Germs: Fear of the Invisible Threat

First encounters


At an early age, I remember the adults in my life teaching and modelling appropriate hygienic behavior. Now I can’t say I remember potty training, but the concept of washing hands was something hygienic that was repeated by my teachers, parents, grandparents, and friends in my class. We need to use soap to kill off the germs they would say, although I remember my grandpa telling me soap helps the germs slide off your hands. I can’t say if he said that to help me better conceptualize it as a young child or if he was misinformed himself, but the importance of the washing hands was stressed, nonetheless.

It is easy to begin associating at an early age the concept that germs = bad. They shouldn’t be on our hands therefore they probably shouldn’t be anywhere. There is bacteria, viruses, and bad germs in the world that would love to use our bodies as a host for their single cell operations, which unfortunately causes harm to us. To support our own immune system, that exist to protect us from these external microorganisms, comes this idea that we must practice our own due diligence for preventive and safety measures. From sanitizer products that advertise a 99.9% kill rate of germs to cartoonish depictions of bacteria, it begins to resonate the idea that not only are germs bad, but they should be destroyed.

Beginning to unravel these microscopic pathogens that are invisible to the naked eye leads to a lot more questions concerning this uncertainty of their presence. It can feel frightful to never truly know if a sick inducing germ is finding its way into your body. Now, most of the population can learn to participate in washing hands and develop appropriate hygienic practices. (There are even some people that neglect washing their hands in a public restroom!) Either way, for many, life continues as usual, and if someone were to catch the cold or get the flu, then rest and medication until they recover. Rinse and repeat throughout life. Maybe after being sick, more appropriate precautions would take place, but generally we can become sick without giving too much thought to the germs at play.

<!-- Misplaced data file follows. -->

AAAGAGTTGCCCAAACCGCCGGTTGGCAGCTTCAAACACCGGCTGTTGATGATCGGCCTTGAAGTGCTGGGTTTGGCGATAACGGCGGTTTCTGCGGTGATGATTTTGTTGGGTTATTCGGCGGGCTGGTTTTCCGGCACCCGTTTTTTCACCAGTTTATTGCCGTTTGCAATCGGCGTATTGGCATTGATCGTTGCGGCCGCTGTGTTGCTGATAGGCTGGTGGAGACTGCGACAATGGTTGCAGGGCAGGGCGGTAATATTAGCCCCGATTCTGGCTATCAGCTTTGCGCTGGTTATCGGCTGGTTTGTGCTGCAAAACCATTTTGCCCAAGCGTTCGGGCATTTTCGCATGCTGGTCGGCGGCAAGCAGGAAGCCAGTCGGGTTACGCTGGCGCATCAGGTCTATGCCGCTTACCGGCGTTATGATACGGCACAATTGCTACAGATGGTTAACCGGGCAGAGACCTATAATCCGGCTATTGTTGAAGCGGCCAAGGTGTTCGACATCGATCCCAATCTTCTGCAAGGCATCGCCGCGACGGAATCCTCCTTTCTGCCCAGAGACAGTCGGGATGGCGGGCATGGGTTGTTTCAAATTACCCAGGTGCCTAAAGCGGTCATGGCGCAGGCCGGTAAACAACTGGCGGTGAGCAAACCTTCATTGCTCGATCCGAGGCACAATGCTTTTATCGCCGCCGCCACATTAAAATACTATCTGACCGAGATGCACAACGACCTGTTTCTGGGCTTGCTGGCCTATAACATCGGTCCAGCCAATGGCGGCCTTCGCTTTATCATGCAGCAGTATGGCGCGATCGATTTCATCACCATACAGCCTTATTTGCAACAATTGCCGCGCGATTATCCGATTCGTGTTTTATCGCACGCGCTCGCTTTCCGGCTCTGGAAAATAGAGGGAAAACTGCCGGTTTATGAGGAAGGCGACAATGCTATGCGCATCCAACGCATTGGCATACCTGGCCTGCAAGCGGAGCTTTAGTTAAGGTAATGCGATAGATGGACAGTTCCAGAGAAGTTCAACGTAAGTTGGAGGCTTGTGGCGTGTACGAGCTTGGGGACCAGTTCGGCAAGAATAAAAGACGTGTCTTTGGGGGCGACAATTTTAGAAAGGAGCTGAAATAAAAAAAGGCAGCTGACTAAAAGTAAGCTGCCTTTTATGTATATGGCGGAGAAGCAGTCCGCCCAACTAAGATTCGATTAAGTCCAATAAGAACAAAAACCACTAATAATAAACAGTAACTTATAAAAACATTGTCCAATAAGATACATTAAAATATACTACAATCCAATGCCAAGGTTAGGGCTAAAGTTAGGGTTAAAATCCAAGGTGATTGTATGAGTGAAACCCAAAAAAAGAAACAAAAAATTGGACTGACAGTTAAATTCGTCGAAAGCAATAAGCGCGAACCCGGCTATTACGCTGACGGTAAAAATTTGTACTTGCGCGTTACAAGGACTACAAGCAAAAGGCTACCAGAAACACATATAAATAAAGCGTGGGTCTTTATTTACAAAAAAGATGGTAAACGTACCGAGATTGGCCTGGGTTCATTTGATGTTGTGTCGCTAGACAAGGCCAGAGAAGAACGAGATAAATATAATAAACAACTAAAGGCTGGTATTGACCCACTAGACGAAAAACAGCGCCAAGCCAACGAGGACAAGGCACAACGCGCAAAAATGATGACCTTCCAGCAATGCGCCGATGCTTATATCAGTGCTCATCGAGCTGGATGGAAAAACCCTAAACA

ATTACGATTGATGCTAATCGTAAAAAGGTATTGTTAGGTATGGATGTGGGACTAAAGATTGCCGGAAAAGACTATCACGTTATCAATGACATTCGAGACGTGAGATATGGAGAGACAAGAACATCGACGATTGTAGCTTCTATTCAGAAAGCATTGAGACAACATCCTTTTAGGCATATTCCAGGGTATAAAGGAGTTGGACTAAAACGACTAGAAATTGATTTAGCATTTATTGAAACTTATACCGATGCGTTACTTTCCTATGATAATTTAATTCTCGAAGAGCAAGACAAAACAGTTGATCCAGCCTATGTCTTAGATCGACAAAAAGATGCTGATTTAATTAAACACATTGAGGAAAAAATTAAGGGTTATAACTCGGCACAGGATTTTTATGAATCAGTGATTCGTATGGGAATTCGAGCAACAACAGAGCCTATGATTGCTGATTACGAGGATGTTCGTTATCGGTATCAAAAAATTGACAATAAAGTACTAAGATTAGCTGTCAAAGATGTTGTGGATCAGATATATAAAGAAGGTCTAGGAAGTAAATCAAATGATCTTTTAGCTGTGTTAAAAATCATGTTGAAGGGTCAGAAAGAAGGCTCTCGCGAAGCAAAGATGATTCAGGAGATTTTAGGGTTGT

However, there exists in people the struggle of accepting the uncertainty when it comes to germs and contamination. COVID-19 certainly put the idea of preventing the distribution of that particular virus to the forefront of people’s minds, and while social distancing, wearing a mask, and sanitation is encouraged by health organizations worldwide, it is still important to ask, what is superfluous and what is necessary when it comes to germs in general.

When thoughts begin to consume

To begin to evaluate a question such as this, let’s consider the amount of thoughts concerning germs. Are they viewed as an active threat? Is it leading to behavioral changes or inducing more stress? Are these fleeting thoughts becoming intrusive and a part of our daily experience? When feeling threatened it makes sense that we would want to reaffirm our safety. Our brains are programmed to analyze threats, remain guarded until we are feeling threatened no longer. When dealing with an invisible threat that exists in unfathomable numbers, how could you be sure that your safe?